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Spotify takes fight to iTunes with iPod app

Swedish music service Spotify has launched an iPod app, as the firm seeks compete for music sales with Apple's iTunes and expand user options after imposing restrictions on its free streaming service last month.

Spotify takes fight to iTunes with iPod app

The new option means that customers will be able to import the mp3 playlists that they have created in Spotify and play them in the Apple media player iPod.

“Our users don’t want to have to switch between music players, but they do want to take their playlists with them wherever they go, on a wider range of devices, more simply and at a price they can afford,” said CEO Daniel EK in a statement.

“Now we’ve made that possible on one of the world’s most popular consumer devices,” he added.

Non-paying users will also be given access to the popular iPhone app.

Spotify is also moving into music sales, turning up the heat on iTunes with a new payment scheme enabling customers to buy songs in groups of 10, 15, 40 or 100.

Ten songs will be 99 kronor ($16.36) whereas the price decreases to 6 kronor per song if the customer purchases 100 songs. However, all songs within a ‘package’ will have to be bought within a month for these prices to apply.

“It has been possible to purchase songs through Spotify before but we honestly think that this hasn’t been a good experience. A very limited part of the catalogue has been available and it’s been fairly complicated,” Chief Product Officer Gustaf Söderström said.

The idea behind the scheme is that customers should pay the same price for a compilation package of their favourite songs as they would when purchasing an album.

However, it is only the local files or mp3 play lists that will can be synced to the Ipod. The Spotify catalogue can only be streamed on the iPod Touch, iPhone or an Android device with a Premium subscription.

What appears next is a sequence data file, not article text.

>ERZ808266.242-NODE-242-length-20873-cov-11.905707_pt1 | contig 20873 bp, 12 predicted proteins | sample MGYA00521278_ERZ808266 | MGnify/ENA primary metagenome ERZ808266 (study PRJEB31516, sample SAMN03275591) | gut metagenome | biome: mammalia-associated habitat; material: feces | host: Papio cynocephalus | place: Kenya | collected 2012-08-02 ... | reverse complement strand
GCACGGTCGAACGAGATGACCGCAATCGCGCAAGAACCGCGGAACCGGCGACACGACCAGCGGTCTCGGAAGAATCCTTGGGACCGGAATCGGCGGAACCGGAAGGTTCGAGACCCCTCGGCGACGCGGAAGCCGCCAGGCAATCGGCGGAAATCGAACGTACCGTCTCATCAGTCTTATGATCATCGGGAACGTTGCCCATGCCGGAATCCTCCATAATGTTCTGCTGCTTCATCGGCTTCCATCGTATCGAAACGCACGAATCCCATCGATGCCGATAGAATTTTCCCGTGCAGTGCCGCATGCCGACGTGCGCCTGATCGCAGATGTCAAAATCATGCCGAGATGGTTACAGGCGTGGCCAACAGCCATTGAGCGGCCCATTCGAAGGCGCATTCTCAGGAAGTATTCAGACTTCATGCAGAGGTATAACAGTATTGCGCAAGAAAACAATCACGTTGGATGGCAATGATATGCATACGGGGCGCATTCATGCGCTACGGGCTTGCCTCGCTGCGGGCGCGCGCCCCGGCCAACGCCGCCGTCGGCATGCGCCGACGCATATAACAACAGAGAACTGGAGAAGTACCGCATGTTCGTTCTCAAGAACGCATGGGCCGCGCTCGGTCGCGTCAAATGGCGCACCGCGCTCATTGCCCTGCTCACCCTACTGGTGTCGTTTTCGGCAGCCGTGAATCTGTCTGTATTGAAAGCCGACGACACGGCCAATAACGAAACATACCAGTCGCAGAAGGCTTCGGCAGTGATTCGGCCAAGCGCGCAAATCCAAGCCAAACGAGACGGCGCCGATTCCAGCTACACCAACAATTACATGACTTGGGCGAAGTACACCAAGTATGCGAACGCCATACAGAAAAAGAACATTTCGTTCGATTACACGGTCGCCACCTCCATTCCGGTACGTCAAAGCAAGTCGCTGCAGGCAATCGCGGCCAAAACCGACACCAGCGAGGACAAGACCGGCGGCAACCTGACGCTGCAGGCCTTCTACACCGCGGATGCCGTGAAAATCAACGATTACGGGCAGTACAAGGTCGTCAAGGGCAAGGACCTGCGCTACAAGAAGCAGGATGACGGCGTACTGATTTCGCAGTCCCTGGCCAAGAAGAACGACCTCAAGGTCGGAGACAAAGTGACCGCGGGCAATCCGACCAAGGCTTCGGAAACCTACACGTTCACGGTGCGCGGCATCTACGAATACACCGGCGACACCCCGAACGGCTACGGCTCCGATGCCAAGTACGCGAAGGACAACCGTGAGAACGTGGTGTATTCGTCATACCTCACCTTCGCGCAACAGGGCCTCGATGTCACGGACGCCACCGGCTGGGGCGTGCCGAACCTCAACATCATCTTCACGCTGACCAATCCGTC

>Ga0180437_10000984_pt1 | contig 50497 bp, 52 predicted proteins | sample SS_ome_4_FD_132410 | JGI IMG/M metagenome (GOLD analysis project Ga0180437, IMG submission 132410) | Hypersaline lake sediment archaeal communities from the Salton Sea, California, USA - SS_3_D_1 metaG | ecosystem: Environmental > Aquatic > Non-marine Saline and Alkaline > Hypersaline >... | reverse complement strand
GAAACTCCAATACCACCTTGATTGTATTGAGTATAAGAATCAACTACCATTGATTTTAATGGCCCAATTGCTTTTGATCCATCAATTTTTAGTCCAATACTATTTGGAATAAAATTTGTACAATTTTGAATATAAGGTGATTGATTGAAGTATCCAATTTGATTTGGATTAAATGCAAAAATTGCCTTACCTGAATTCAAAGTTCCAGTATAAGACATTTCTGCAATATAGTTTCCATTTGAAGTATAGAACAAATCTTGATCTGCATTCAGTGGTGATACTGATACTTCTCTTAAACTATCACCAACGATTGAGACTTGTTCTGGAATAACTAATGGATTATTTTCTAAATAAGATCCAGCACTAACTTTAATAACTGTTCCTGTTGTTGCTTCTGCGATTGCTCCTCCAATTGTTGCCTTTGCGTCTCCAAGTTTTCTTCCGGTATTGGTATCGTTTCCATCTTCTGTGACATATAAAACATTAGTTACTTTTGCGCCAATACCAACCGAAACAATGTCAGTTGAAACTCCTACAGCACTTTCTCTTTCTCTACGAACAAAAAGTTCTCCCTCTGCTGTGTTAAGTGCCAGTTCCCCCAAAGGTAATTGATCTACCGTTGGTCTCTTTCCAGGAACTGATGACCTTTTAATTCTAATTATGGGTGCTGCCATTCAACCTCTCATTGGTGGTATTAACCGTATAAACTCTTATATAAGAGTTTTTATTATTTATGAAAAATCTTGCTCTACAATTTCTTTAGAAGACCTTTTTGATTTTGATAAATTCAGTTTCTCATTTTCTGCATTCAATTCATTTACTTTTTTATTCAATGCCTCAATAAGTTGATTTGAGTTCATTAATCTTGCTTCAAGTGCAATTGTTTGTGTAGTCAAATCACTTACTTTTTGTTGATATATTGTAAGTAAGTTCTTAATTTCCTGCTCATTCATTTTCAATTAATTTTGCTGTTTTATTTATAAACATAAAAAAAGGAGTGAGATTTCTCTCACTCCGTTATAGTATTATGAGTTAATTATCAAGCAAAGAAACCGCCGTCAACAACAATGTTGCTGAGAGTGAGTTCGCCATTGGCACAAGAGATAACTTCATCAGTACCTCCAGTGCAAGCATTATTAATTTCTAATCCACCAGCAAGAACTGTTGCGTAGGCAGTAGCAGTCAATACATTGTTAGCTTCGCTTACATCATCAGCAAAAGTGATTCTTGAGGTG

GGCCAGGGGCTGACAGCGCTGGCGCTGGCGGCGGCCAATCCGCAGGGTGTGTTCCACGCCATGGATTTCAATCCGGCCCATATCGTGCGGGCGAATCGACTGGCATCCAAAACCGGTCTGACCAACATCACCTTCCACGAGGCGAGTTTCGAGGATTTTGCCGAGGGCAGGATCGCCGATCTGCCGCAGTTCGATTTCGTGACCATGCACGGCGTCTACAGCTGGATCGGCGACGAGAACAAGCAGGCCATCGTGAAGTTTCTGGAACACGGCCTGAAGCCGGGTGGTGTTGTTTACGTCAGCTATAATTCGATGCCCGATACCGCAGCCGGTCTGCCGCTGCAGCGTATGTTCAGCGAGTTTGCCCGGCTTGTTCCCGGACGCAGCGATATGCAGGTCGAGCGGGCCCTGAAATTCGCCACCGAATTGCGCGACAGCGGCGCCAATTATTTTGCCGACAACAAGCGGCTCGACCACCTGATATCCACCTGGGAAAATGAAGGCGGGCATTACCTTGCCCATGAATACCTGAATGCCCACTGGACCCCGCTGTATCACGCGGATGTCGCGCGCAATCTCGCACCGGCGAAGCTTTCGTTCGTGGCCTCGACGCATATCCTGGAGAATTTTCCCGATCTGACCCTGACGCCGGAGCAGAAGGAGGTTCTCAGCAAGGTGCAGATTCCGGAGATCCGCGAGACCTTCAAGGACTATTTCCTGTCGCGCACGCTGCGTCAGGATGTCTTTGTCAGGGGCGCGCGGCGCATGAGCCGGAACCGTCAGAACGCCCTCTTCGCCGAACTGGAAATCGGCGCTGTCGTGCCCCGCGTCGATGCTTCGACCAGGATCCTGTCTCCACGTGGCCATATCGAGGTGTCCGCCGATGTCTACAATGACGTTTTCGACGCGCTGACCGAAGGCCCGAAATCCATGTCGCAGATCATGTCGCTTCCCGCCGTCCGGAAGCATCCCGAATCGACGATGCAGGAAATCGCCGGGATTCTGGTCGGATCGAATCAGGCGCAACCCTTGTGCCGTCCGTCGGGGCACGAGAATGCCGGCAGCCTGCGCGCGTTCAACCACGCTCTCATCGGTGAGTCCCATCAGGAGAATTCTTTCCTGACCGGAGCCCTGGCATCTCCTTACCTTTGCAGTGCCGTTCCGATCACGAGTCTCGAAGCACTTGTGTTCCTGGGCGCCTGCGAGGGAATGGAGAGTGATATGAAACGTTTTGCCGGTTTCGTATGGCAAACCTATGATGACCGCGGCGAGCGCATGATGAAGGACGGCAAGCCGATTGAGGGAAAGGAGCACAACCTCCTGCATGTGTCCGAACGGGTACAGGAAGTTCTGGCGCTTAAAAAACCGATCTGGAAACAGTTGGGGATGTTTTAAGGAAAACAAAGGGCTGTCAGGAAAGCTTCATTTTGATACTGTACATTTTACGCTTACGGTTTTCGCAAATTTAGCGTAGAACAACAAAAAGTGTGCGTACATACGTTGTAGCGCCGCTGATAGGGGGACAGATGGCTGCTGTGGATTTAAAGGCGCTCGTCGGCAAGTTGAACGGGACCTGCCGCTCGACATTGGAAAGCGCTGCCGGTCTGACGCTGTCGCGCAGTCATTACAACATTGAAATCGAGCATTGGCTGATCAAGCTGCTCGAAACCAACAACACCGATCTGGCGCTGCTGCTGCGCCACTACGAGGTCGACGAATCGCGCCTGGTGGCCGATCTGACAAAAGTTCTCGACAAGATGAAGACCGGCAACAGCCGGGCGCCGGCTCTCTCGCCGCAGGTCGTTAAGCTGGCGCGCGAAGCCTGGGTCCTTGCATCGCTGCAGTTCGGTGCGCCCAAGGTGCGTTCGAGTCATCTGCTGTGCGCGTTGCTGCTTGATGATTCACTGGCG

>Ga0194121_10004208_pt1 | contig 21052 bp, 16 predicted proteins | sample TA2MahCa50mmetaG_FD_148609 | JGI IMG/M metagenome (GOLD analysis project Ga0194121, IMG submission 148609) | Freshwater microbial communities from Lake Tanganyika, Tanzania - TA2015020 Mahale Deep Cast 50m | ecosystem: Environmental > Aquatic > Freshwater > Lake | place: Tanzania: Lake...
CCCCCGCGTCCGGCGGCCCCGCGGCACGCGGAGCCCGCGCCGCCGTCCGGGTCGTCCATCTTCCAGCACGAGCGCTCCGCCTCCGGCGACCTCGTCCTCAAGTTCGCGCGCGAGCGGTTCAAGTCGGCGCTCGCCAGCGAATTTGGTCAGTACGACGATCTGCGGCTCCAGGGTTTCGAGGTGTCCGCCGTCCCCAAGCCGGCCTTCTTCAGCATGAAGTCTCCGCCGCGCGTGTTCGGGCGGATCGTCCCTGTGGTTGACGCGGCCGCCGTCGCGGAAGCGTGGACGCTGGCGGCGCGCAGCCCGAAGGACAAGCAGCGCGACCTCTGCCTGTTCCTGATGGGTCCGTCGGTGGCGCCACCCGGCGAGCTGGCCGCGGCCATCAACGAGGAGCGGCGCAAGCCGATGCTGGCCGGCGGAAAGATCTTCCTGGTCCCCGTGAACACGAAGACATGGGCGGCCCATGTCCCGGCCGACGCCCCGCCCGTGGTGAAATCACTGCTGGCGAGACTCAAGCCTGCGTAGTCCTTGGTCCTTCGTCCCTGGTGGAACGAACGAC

Launched in 2008, Spotify is one of the world’s largest streaming services with a reported seven million free service users and about a million paying users.

Since the launch the service has allowed users to stream music to their computers for free in exchange for listening to advertising.

Users can also pay 49 or 99 kronor (‘Unlimited’ or ‘Premium’ subscriptions) to gain ad-free access to the service where the more expensive option allows users to listen to their playlists offline and to access their music through their mobile phones.

In April Spotify announced they were bringing out new limitations to their free service.

From May 1st, users are limited to ten hours of free listening per month after the six-month introductory period, and will only be able to play any individual track a total of five times.

According to TT news agency, Spotify’s free service has been a stumbling block in the protracted negotiations involved with bringing Spotify to the US market.

The changes are likely to help ease discussions, thus paving the way for Spotify to establish itself in the United States.

Competition is getting fierce with new actors on the market, amongst others the Norwegian Wimp and several other music-streaming companies in the UK.

This summer yet another service called Beyond Oblivion is supposed to be launched in the US.

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MUSIC

What are the best concerts in Sweden this autumn?

Now that Sweden has lifted its audience restrictions for public events, The Local's Paul O'Mahony lists his recommendations for the best gigs to attend over the coming months.

Crowd at a music concert in Debaser, Stockholm
Crowds return to Stockholm venue Debaser after pandemic restrictions on events were lifted. Photo: Pontus Lundahl/TT

Sweden’s musicians, concert promoters and venue operators have struggled to varying degrees through the pandemic. One surefire way to help get them back on their feet is to give organisers and artists the financial reassurance they need by pre-booking concerts. 

Of course these recommendations only apply if you feel safe attending large events; remember that you should stay home and take a Covid-19 test if you experience any symptoms that could be linked to the virus, even if vaccinated. And make sure to check with organisers if there are any specific coronavirus requirements you need to be aware of. 

Coming up: top gigs in Sweden over the next few months